Passive infrared (PIR) sensors detect infrared energy radiating from objects within their field of vision.
Unlike infrared optical sensors that use an LED transmitter and IR receiver, the PIR emits nothing. As its “passive” name suggests, it responds only to infrared energy radiated by the object being sensed. The most common object a PIR sensor detects is the human body, so these sensors find use in automatic light switches, alarm systems, and door openers.
Any object with a temperature above absolute zero emits infrared energy through black-body radiation. This energy is invisible to the human eye, but not to the pyroelectric material at the core of a PIR sensor. When subjected to infrared radiation, pyroelectric materials generate a small electric charge similar to the electric charge created when visible light strikes a solar cell. Pyroelectric materials used in these sensors include galliumnitride, caesium nitrate, and lithium tantalate.
Skin temperature is approximately 34°C, typically higher than background temperatures. As a person walks past the sensor, their higher skin temperature creates a greater charge in the pyroelectric material. An amplifier circuit boosts the small signal generated by the added infrared energy and feeds it to a differential comparator. The comparator looks for a difference in the signal from prior readings to trigger the output. However, this simple arrangement can also be tripped by any source of rapidly changing heat, such as the flash of bright lights or reflections off objects during hot, sunny days.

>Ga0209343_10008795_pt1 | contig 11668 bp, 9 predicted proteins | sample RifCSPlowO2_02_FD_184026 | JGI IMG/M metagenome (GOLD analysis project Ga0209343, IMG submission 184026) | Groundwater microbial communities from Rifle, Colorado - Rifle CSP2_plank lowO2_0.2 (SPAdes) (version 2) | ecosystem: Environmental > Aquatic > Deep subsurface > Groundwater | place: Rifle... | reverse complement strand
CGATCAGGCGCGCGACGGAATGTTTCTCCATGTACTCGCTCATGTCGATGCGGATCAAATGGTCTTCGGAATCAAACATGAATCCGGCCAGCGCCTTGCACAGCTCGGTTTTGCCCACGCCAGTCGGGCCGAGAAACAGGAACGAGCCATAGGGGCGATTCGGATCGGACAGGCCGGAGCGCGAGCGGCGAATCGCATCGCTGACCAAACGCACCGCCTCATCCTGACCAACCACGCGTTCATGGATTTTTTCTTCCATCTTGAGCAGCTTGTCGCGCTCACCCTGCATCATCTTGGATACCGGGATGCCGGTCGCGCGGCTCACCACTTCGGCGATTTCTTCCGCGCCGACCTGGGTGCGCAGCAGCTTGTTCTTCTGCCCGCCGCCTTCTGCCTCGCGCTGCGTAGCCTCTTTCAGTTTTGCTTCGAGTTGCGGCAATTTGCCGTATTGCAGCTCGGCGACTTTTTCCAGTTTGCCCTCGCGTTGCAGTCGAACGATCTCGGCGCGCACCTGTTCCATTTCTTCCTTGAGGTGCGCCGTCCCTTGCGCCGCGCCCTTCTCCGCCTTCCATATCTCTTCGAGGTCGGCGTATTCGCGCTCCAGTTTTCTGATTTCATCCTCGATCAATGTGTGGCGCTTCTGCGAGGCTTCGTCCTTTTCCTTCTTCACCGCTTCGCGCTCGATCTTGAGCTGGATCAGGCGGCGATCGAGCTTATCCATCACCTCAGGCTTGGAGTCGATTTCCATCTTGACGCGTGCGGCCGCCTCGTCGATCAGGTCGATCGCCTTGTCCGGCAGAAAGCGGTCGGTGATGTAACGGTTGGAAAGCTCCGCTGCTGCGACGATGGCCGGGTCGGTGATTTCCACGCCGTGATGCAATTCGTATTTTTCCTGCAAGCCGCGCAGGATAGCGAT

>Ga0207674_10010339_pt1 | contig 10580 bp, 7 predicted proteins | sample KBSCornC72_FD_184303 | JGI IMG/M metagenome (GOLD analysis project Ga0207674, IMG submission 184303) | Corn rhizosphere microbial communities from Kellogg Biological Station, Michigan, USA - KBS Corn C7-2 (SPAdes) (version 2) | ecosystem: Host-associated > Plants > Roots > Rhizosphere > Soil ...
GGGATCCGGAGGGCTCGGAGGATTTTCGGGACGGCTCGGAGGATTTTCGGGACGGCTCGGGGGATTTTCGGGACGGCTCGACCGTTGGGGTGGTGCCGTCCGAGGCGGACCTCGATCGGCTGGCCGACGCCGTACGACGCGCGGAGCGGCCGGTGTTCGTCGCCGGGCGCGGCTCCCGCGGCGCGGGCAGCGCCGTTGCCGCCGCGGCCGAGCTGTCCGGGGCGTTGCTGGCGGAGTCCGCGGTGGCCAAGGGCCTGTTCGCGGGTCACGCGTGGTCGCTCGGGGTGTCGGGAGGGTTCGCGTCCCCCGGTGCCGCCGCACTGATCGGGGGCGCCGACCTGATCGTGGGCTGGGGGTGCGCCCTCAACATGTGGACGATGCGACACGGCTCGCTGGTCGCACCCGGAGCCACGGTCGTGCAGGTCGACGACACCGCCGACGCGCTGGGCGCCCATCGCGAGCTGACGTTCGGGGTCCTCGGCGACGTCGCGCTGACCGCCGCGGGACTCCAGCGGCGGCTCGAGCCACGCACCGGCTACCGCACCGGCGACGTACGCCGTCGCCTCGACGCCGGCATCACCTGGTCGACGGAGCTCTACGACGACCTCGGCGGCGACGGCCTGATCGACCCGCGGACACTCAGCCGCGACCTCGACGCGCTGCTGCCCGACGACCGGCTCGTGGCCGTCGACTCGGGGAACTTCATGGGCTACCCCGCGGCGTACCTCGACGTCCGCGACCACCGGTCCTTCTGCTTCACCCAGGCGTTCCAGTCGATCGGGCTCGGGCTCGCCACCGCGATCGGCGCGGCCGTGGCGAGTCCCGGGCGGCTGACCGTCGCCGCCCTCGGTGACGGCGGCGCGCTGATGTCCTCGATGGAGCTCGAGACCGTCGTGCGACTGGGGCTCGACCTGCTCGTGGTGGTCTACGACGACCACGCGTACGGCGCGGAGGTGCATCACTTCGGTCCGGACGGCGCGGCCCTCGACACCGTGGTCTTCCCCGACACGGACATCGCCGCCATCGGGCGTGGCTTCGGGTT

Several techniques reduce these false activations. First, the human body emits infrared energy at a wavelength of 9 to 10 μm. So an infrared filter that passes wavelengths from 8 to 14 μm is placed in front of the sensor to boost sensitivity to the infrared energy given off by people.
Second, a Fresnel lens positioned in front of the sensor performs two functions. It concentrates the IR energy emitted over a wider area onto the sensor and it divides the area into hot and cold zones of sensitivity. As a person walks across the zones, the sensor sees a changing IR value that produces a varying output signal from the sensor indicating motion. The comparator looks for and responds to this changing signal. Hot items that don’t move, like heaters and lights, do not produce output variations. The comparator ignores these constant IR sources.